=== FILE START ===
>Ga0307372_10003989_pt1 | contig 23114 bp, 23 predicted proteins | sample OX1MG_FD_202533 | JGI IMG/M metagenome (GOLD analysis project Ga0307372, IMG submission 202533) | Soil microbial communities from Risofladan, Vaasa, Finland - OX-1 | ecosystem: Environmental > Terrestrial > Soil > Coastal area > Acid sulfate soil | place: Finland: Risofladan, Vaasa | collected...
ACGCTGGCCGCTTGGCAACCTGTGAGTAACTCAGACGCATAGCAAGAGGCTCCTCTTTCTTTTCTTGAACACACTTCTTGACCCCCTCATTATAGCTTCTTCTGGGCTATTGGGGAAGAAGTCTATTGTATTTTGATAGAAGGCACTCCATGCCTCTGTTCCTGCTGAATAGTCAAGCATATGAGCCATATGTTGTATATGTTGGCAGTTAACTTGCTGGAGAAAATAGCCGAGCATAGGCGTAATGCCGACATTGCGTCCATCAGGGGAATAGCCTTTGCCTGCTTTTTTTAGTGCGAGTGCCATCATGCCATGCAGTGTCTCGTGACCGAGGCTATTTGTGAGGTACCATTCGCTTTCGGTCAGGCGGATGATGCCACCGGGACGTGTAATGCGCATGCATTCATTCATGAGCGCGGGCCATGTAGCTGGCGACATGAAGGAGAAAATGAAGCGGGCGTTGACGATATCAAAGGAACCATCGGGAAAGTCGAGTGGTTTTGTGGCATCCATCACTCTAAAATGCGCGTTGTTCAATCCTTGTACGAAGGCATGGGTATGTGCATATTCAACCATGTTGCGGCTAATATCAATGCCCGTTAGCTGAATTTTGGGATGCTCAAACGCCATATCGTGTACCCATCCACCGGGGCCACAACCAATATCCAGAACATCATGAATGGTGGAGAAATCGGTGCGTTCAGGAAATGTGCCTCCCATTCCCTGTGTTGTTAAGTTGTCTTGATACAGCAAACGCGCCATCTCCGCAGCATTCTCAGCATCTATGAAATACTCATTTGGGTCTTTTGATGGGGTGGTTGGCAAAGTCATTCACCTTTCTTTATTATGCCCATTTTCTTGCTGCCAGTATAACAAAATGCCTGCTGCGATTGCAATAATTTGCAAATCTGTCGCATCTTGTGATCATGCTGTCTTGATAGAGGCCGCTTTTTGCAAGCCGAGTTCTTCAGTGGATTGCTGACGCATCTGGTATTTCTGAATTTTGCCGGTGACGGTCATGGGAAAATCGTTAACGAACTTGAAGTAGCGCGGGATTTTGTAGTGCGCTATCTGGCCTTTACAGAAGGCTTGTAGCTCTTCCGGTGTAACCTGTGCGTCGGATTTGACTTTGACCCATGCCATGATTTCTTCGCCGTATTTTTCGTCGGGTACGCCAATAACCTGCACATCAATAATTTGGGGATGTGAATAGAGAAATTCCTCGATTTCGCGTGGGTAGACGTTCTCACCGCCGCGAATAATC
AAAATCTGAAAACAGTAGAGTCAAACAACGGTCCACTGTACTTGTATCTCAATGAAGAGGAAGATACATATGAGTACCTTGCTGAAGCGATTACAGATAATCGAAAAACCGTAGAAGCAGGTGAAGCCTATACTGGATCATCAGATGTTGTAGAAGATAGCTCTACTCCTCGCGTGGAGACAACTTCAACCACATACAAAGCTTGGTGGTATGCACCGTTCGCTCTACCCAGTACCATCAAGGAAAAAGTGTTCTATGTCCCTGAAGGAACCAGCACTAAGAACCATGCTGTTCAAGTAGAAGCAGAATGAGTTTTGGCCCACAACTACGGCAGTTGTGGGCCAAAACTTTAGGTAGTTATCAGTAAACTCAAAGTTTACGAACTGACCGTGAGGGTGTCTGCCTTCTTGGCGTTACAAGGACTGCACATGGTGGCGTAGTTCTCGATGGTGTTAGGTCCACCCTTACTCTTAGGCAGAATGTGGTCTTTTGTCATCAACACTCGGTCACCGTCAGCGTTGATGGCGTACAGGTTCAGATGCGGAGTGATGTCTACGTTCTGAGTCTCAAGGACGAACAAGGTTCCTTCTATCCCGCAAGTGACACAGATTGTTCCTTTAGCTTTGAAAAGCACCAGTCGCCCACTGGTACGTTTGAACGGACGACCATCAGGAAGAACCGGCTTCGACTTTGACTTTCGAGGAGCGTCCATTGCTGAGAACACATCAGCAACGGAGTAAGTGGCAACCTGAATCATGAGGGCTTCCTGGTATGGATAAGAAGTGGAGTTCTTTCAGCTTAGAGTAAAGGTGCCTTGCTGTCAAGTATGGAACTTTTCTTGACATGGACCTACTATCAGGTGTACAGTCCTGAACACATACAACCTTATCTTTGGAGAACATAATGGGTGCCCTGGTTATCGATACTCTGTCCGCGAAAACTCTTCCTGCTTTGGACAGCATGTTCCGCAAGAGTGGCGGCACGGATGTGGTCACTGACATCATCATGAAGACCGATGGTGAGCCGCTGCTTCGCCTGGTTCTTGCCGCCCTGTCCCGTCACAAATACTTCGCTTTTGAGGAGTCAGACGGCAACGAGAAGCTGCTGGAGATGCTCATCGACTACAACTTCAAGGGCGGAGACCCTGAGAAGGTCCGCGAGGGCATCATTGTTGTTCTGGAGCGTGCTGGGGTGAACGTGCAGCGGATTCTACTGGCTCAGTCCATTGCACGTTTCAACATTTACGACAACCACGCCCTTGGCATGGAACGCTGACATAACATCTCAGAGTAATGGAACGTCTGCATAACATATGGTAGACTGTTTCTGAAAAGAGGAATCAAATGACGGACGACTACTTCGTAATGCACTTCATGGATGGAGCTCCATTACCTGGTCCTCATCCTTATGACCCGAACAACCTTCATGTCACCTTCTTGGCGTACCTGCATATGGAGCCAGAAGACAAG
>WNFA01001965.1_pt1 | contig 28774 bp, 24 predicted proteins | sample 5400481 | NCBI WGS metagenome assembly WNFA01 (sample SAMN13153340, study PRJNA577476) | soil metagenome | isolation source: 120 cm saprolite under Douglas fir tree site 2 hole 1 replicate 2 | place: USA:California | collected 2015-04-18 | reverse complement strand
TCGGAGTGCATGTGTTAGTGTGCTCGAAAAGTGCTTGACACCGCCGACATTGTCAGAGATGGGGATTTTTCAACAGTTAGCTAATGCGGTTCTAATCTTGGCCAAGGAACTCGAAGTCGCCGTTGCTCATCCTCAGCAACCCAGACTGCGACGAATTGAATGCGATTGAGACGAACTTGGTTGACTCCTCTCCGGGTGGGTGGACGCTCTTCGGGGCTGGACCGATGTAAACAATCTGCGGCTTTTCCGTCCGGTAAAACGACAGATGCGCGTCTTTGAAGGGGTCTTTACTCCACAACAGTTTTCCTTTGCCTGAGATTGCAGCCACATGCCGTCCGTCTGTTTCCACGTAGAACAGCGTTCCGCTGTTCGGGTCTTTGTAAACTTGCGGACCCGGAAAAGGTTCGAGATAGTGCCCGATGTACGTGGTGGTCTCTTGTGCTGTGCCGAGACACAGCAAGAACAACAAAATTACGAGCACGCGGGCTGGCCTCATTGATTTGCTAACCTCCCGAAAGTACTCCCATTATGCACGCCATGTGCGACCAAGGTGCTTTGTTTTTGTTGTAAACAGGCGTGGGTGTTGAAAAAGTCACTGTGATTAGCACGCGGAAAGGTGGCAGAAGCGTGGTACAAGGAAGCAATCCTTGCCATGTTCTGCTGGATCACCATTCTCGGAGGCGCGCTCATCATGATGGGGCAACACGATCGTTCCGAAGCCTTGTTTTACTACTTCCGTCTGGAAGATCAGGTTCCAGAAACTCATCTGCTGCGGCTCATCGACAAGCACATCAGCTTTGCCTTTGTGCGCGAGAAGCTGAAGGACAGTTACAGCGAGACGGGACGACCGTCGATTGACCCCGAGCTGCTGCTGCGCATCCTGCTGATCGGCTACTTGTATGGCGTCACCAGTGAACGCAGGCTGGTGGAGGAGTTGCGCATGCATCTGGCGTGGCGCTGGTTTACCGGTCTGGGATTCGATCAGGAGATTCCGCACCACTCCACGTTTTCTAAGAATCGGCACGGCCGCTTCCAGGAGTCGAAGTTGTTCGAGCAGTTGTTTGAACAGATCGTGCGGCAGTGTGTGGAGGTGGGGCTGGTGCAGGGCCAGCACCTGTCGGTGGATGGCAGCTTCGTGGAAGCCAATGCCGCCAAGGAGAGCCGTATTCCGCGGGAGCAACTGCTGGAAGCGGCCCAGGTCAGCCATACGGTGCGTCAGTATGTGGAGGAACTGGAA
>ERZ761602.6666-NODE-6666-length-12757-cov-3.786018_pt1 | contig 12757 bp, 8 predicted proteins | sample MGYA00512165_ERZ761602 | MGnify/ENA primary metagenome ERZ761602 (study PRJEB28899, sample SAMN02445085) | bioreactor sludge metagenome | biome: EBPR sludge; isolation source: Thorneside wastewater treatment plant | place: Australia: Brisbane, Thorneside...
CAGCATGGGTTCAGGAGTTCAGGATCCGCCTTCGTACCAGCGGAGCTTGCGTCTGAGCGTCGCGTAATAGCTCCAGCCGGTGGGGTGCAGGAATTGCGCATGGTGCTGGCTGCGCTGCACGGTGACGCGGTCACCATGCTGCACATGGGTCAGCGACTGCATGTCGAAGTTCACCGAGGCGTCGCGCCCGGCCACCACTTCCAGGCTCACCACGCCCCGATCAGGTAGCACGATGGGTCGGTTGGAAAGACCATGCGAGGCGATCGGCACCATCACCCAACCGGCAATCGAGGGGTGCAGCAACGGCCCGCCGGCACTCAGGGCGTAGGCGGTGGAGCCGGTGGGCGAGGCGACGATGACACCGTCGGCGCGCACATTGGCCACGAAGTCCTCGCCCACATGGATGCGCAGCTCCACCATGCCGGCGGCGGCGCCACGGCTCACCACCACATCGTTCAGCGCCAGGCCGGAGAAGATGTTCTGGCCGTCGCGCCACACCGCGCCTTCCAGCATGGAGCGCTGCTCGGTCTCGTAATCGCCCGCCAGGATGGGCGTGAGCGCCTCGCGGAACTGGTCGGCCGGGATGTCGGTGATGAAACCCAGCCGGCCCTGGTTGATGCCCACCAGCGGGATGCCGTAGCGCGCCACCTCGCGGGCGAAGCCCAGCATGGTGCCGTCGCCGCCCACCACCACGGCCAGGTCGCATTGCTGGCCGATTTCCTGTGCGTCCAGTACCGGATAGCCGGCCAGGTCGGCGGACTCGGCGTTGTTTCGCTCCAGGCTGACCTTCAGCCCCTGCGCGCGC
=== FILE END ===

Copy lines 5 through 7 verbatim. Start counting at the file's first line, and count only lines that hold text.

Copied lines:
TCGGAGTGCATGTGTTAGTGTGCTCGAAAAGTGCTTGACACCGCCGACATTGTCAGAGATGGGGATTTTTCAACAGTTAGCTAATGCGGTTCTAATCTTGGCCAAGGAACTCGAAGTCGCCGTTGCTCATCCTCAGCAACCCAGACTGCGACGAATTGAATGCGATTGAGACGAACTTGGTTGACTCCTCTCCGGGTGGGTGGACGCTCTTCGGGGCTGGACCGATGTAAACAATCTGCGGCTTTTCCGTCCGGTAAAACGACAGATGCGCGTCTTTGAAGGGGTCTTTACTCCACAACAGTTTTCCTTTGCCTGAGATTGCAGCCACATGCCGTCCGTCTGTTTCCACGTAGAACAGCGTTCCGCTGTTCGGGTCTTTGTAAACTTGCGGACCCGGAAAAGGTTCGAGATAGTGCCCGATGTACGTGGTGGTCTCTTGTGCTGTGCCGAGACACAGCAAGAACAACAAAATTACGAGCACGCGGGCTGGCCTCATTGATTTGCTAACCTCCCGAAAGTACTCCCATTATGCACGCCATGTGCGACCAAGGTGCTTTGTTTTTGTTGTAAACAGGCGTGGGTGTTGAAAAAGTCACTGTGATTAGCACGCGGAAAGGTGGCAGAAGCGTGGTACAAGGAAGCAATCCTTGCCATGTTCTGCTGGATCACCATTCTCGGAGGCGCGCTCATCATGATGGGGCAACACGATCGTTCCGAAGCCTTGTTTTACTACTTCCGTCTGGAAGATCAGGTTCCAGAAACTCATCTGCTGCGGCTCATCGACAAGCACATCAGCTTTGCCTTTGTGCGCGAGAAGCTGAAGGACAGTTACAGCGAGACGGGACGACCGTCGATTGACCCCGAGCTGCTGCTGCGCATCCTGCTGATCGGCTACTTGTATGGCGTCACCAGTGAACGCAGGCTGGTGGAGGAGTTGCGCATGCATCTGGCGTGGCGCTGGTTTACCGGTCTGGGATTCGATCAGGAGATTCCGCACCACTCCACGTTTTCTAAGAATCGGCACGGCCGCTTCCAGGAGTCGAAGTTGTTCGAGCAGTTGTTTGAACAGATCGTGCGGCAGTGTGTGGAGGTGGGGCTGGTGCAGGGCCAGCACCTGTCGGTGGATGGCAGCTTCGTGGAAGCCAATGCCGCCAAGGAGAGCCGTATTCCGCGGGAGCAACTGCTGGAAGCGGCCCAGGTCAGCCATACGGTGCGTCAGTATGTGGAGGAACTGGAA
>ERZ761602.6666-NODE-6666-length-12757-cov-3.786018_pt1 | contig 12757 bp, 8 predicted proteins | sample MGYA00512165_ERZ761602 | MGnify/ENA primary metagenome ERZ761602 (study PRJEB28899, sample SAMN02445085) | bioreactor sludge metagenome | biome: EBPR sludge; isolation source: Thorneside wastewater treatment plant | place: Australia: Brisbane, Thorneside...
CAGCATGGGTTCAGGAGTTCAGGATCCGCCTTCGTACCAGCGGAGCTTGCGTCTGAGCGTCGCGTAATAGCTCCAGCCGGTGGGGTGCAGGAATTGCGCATGGTGCTGGCTGCGCTGCACGGTGACGCGGTCACCATGCTGCACATGGGTCAGCGACTGCATGTCGAAGTTCACCGAGGCGTCGCGCCCGGCCACCACTTCCAGGCTCACCACGCCCCGATCAGGTAGCACGATGGGTCGGTTGGAAAGACCATGCGAGGCGATCGGCACCATCACCCAACCGGCAATCGAGGGGTGCAGCAACGGCCCGCCGGCACTCAGGGCGTAGGCGGTGGAGCCGGTGGGCGAGGCGACGATGACACCGTCGGCGCGCACATTGGCCACGAAGTCCTCGCCCACATGGATGCGCAGCTCCACCATGCCGGCGGCGGCGCCACGGCTCACCACCACATCGTTCAGCGCCAGGCCGGAGAAGATGTTCTGGCCGTCGCGCCACACCGCGCCTTCCAGCATGGAGCGCTGCTCGGTCTCGTAATCGCCCGCCAGGATGGGCGTGAGCGCCTCGCGGAACTGGTCGGCCGGGATGTCGGTGATGAAACCCAGCCGGCCCTGGTTGATGCCCACCAGCGGGATGCCGTAGCGCGCCACCTCGCGGGCGAAGCCCAGCATGGTGCCGTCGCCGCCCACCACCACGGCCAGGTCGCATTGCTGGCCGATTTCCTGTGCGTCCAGTACCGGATAGCCGGCCAGGTCGGCGGACTCGGCGTTGTTTCGCTCCAGGCTGACCTTCAGCCCCTGCGCGCGC